The response to each variable had the following values: strongly disagree 1, somewhat disagree 2, somewhat agree 3, and strongly agree 4. The item scores were summarized as an index. Those respondents who answered at least 4 out of 8 questions were included in the analysis, and data for unanswered items were imputed using the mean value of the items reported by the respondent.

The internal consistency for this scale was almost equal for the ethnic Norwegians and Pakistanis in the current study, Cronbach's alpha being 0.60 and 0.61 respectively. For Norwegians its value remained consistent even after step wise exclusion of its items, where as a modest improvement was seen after the exclusion of items, i.e. "making waves never gets you anywhere" and "people have no right to get angry just because they don't like something" for ethnic Pakistanis. The corresponding Cronbach's alpha was 0.63 and 0.64.

Statistical analyses

Pearson's χ2 test, analysis of variance (ANOVA) and linear regression analysis were used. All the p values reported are from two-tailed tests and level of significance was set at 0.05. Data were analyzed by using Statistical Package for Social Sciences (SPSS) – version 13.


All the indices of socio-demographic and SE characteristics differed significantly (p < 0.001) between the participants from these two groups. The ethnic Pakistanis were younger, more often married, had lower education, were less often in paid jobs (Table 1) compared to Norwegians.

Table 1 Socio-demographic characteristics of the sample

Pakistani respondents also reported lower number of friends, less interest from others in their activities, less participation in the social gatherings and higher level of powerlessness compared to the Norwegians. These differences were statistically significant both unadjusted and when adjusted for age and sex. In contrast, ethnic Pakistanis reported significantly higher influence on the local community compared to Norwegians (Table 2).

Table 2 Psychosocial variables by ethnicity. Means with 95% Confidence Interval adjusted for age and sex by ANOVA.

While looking into the association between SE factors and the psychosocial variables in these two ethnic communities, significant interactions emerged. Interaction analysis indicated differences between Pakistanis and Norwegians for the effects of education (p < 0.000) and employment status (p = 0.001) on distress. In Norwegians, psychological distress improved with the increase in education level but no such association was observed for ethnic Pakistanis. Where as employment status was related to reduce psychological distress in ethnic Norwegians, but being employed was not related to any significant reduction in distress among ethnic Pakistanis.

The overall mean distress (adjusted for age and sex) for ethnic Pakistanis was 1.53 (95% CI: 1.48–1.59) and 1.30 (95% CI: 1.29–1.30) for ethnic Norwegians. All the psychosocial variables showed significant association with psychological distress for ethnic Norwegians. In the case of ethnic Pakistanis, significant associations were observed with number of good friends and powerlessness (Table 3). Interaction analyses further indicated that association with number of good friends was significantly stronger (p = 0.002) for ethnic Pakistanis than in Norwegians. With respect to others' interest and influence on the local community, these associations were on the same level in the two groups. Opposite to the findings in the Norwegians, participation in groups for ethnic Pakistanis was associated with increased level of psychological distress (p < 0.000).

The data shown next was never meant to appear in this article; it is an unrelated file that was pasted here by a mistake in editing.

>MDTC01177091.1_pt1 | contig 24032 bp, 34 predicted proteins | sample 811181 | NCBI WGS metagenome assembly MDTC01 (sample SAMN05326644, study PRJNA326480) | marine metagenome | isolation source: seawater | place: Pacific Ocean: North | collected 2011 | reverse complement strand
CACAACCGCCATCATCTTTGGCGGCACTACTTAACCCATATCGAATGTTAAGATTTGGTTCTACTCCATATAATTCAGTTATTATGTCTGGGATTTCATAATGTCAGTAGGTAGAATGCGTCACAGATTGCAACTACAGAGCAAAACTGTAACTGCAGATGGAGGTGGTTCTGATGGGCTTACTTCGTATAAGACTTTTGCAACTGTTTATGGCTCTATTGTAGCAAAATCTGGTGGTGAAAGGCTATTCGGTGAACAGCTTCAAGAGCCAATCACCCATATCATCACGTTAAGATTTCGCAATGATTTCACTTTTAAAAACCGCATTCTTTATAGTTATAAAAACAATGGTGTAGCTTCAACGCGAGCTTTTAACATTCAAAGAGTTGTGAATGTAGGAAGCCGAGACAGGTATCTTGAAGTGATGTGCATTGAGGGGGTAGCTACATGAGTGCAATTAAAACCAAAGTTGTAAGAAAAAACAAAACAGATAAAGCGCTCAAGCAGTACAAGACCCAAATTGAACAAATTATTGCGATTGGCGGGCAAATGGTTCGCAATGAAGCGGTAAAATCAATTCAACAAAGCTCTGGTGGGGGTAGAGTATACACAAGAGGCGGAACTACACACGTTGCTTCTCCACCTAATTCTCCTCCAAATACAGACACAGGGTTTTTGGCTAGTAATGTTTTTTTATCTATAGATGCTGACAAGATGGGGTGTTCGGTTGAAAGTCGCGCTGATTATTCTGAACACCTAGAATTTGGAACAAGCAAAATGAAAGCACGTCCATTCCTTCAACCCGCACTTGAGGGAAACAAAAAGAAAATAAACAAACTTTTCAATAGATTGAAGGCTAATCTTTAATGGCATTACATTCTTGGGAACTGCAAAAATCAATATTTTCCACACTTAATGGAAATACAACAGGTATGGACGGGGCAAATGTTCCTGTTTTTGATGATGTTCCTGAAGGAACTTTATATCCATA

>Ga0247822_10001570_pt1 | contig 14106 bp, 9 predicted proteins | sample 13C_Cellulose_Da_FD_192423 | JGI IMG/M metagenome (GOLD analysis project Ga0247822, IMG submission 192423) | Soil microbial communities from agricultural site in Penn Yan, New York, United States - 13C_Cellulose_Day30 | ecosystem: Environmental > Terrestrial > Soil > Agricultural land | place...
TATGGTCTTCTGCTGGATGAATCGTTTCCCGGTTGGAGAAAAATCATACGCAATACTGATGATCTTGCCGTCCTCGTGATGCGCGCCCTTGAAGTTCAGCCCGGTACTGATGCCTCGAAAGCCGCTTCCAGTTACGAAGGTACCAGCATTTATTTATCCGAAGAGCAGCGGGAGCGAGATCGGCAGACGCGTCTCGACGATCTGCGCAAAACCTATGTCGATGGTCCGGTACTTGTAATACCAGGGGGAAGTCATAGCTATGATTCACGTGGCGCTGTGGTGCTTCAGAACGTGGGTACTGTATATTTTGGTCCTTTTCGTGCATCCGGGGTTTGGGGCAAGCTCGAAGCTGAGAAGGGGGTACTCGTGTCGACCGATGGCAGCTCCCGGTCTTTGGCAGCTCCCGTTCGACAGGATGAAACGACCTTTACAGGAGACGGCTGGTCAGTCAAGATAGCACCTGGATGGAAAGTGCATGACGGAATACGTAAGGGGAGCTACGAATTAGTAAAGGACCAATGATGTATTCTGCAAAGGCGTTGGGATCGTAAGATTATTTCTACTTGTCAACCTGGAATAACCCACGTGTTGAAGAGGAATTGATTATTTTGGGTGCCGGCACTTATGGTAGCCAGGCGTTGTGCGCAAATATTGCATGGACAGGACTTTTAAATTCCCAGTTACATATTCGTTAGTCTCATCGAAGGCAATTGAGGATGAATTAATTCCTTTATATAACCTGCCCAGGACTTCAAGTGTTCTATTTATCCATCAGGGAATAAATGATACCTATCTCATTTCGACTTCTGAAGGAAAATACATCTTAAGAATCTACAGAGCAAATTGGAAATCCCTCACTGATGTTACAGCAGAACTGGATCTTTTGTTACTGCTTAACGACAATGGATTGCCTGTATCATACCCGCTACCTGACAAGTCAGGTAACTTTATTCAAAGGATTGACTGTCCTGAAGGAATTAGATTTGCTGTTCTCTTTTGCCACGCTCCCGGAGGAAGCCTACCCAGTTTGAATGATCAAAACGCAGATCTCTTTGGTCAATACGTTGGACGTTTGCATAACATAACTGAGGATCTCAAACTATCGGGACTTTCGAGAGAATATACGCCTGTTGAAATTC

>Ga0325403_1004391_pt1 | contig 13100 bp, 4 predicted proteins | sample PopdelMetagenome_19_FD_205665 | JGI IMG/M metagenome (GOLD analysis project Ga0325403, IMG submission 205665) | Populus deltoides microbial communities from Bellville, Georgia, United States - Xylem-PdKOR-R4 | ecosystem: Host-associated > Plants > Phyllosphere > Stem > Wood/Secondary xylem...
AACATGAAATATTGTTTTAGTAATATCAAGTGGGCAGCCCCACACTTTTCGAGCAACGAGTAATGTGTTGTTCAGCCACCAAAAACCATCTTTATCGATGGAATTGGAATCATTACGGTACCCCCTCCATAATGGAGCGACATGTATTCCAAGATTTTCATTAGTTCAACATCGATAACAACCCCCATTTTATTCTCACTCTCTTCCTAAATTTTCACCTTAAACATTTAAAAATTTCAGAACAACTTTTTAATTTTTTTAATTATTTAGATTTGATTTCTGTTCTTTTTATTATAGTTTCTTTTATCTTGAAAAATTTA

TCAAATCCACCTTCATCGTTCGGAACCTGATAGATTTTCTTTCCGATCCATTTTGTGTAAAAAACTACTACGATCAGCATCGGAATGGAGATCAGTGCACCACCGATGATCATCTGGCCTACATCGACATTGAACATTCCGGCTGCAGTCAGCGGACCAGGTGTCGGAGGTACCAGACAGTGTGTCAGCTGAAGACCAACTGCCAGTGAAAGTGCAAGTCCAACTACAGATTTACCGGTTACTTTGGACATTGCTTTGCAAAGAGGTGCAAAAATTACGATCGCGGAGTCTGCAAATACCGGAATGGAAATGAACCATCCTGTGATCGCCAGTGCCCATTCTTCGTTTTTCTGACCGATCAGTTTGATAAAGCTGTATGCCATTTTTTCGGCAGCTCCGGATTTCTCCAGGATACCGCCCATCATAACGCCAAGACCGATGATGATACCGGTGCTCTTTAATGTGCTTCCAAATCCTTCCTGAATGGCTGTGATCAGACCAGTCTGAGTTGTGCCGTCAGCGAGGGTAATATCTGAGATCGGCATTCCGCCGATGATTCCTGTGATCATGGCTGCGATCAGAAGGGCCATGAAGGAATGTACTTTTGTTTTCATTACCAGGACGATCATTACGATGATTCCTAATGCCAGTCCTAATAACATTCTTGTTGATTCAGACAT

Table 3 Association between psychological distress (dependent variable) and psychosocial factors, adjusted for age and sex, by ethnicity: findings from linear regression

Adjusting for age and sex, the expected difference in distress between ethnic Pakistanis and Norwegians was 0.23 (0.19–0.29), with Pakistanis having most distress. This difference was reduced to 0.07 (0.01 to 0.12) and 0.12 (0.07 to 0.18) when adjusted for SE indicators (education and employment status) and for social support (number of good friends and people's interest in your activity), respectively. The differences, however, were still statistically significant. Adjusting for all of these variables simultaneously eliminated the difference in distress between ethnic Pakistanis and Norwegians (Table 4).

Table 4 The association between distress (dependent variable) and ethnic group (Norwegian as reference) in multiple regression analysis.


The differences observed between these two ethnic communities with regard to the socio-demographic characteristics were in accordance with the already existing statistics in Norway. For example, we know that immigrant population in general is younger than the total population of Norway. 50% of the immigrant population is in the age group 20–44 years compared to 35% of the total population [30]. Likewise, existing information regarding employment rate indicates that, Pakistani and Turkish immigrants have lowest employment rate (44%) compared to 69.3% in the entire population [31]. It has been further reported that the overall gap in income between non-Western immigrants and native born Norwegians is 20–30% for men and somewhat lower for women [32]. Moreover, marriage is the only socially acceptable pattern of cohabiting among ethnic Pakistanis, where as this is not the only option in case of ethnic Norwegians. The difference in educational level among ethnic Pakistanis and Norwegians in this study might be explained by the sample consisting of first generation immigrants from Pakistan, who came to Norway as young guest worker with limited or no education.

Most of the psychosocial factors in the study showed less favorable outcome for the ethnic Pakistanis than for the Norwegians. With respect to influence on the local community, however, the opposite was true. Also as expected, these factors were associated to psychological distress, but somewhat different in the two ethnic groups.